Preparing thread for leather working. The Wayland Method.

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Wayland

Hárbarðr
I’ve received a few questions lately about how I work with leather and I haven’t talked much about it because I think there is already so much good stuff out there already but I thought I would post this up because I've not come across anyone else that sets up their thread for leather working quite the same way as I do.

Most people I've shown this to have adopted the system and it works very well for me.

It uses thinner than normal thread and avoids some of the pitfalls normally encountered while working.

Leatherwork-Thread-Preparation-I.jpg


I use fine untwisted linen thread about half the thickness of the final thread I need.

To wax it, I draw the thread across a lump of beeswax several times until it is well coated and feels a bit stiff.

The needles are the finest I can get that will take the thread.

I normally prepare up to 4 meters of thread to produce a 2 meter working length. ( One meter per needle which is as far as I can reach.)

Leatherwork-Thread-Preparation-II.jpg


This will seem like the weird bit.

Thread a needle at both ends of the thread and then tie the ends together so that you have a continuous loop of thread.

I usually use a fisherman's knot because it doesn't tend to slip with the wax as other knots often do.

Leatherwork-Thread-Preparation-III.jpg


When the knot is tightened and the ends trimmed off you have a very compact and neat knot.

Leatherwork-Thread-Preparation-IV.jpg


Now stretch the part of the loop with the knot out and catch the opposite end of the loop and bring them together.

( This loop is much shorter than I would use just for illustration purposes.)

Pinch the knot and the far part of the loop together and draw the needles down to the bottom of the loops created.

Leatherwork-Thread-Preparation-V.jpg


If you run your fingers along the thread loops from the needles towards the knot the wax should stick the thread together somewhat creating the full width thread you are going to use.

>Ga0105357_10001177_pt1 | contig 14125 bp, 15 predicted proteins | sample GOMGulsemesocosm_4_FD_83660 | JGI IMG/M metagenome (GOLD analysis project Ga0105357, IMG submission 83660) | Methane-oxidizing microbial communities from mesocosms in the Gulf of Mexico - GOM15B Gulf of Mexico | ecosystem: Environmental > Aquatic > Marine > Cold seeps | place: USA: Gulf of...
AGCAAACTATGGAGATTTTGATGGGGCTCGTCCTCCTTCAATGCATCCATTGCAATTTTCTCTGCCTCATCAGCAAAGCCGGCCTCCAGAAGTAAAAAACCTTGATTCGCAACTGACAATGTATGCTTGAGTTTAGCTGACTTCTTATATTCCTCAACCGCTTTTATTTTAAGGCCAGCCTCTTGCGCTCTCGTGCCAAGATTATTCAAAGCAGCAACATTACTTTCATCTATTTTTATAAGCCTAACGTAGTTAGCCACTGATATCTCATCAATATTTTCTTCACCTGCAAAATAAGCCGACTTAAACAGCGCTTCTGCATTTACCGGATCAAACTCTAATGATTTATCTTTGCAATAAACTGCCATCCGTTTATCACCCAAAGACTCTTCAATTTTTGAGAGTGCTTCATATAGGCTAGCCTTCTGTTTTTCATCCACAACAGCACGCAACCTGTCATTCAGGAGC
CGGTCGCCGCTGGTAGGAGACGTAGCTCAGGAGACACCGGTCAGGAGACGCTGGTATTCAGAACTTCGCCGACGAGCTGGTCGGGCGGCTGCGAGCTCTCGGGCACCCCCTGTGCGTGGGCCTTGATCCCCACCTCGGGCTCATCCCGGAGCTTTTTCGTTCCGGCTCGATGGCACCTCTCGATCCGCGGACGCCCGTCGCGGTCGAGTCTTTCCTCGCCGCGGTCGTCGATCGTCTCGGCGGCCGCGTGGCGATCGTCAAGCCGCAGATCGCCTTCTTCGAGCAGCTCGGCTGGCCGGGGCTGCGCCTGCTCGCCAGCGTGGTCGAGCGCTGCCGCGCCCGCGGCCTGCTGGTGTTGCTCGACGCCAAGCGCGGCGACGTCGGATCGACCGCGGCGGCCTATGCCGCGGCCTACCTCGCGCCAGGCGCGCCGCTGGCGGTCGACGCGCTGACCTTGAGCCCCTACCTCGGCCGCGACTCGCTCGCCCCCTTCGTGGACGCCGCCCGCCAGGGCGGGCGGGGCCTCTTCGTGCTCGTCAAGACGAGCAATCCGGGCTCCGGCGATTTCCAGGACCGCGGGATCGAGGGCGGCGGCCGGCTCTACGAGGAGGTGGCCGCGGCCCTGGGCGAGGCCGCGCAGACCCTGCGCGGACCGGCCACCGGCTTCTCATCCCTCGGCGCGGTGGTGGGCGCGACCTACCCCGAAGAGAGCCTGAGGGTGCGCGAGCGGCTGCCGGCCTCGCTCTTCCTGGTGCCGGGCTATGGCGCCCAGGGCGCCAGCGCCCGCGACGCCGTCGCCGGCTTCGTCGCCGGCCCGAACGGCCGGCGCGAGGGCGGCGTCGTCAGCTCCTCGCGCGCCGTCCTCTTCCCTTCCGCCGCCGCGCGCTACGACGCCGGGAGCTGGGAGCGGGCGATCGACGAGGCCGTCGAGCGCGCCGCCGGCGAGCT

Notice; there are no loose ends, the needles are captive on the thread and the thread passing through the eye of the needle does not form as big a "lump" to draw through the leather.

Leatherwork-Thread-Preparation-VI.jpg


I'm not very conversant in thread guages and needle sizes but these measurements were made with a simple slip test in a micrometer to give you some idea of the advantages.

The red thread is a much more conventional leather working thread from Barbour I think.

The natural coloured thread actually delivers more thread through a smaller hole which makes stitching much easier and because there are no loose ends you don't have to worry about the needle coming off the thread.
 

Seagull

Settler
Jul 16, 2004
827
51
Gåskrikki North Lincs
Nice one! this is exactly the set-up that I use for "leathering" a wire eye splice. This is always done with the Baseball stitch, except I start from the centre and work towards the ends and I find it easier to keep the twin strands parallel, if they're drawn over a thin screw drive until just before drawn tight.
In saddle stitching, a diamond shaped awl will help keep the lay but it's an inevitable part of the process that twists will happen and they'll marr the appearance, unless counter-twists are made for every stitch, just a twirl of the needle really.

Regards
Ceeg
 
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demographic

Bushcrafter (boy, I've got a lot to say!)
Apr 15, 2005
4,351
344
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Nice one, so far any leatherwork Ive done has been fine with copper rivets and stitching mightmake it better.
Mostly a carpenters rig that holds my carpenters bags with leather braces (think the Yanks call em suspenders but not the nice lookin ones).
Look for Occidental Leather products, theres money on that game.

So much that I wasn't going to pay for the braces and belt, easy enough to make.

Knife sheaths on the other hand look better stitched and I doubt copper rivets will cut it.
 
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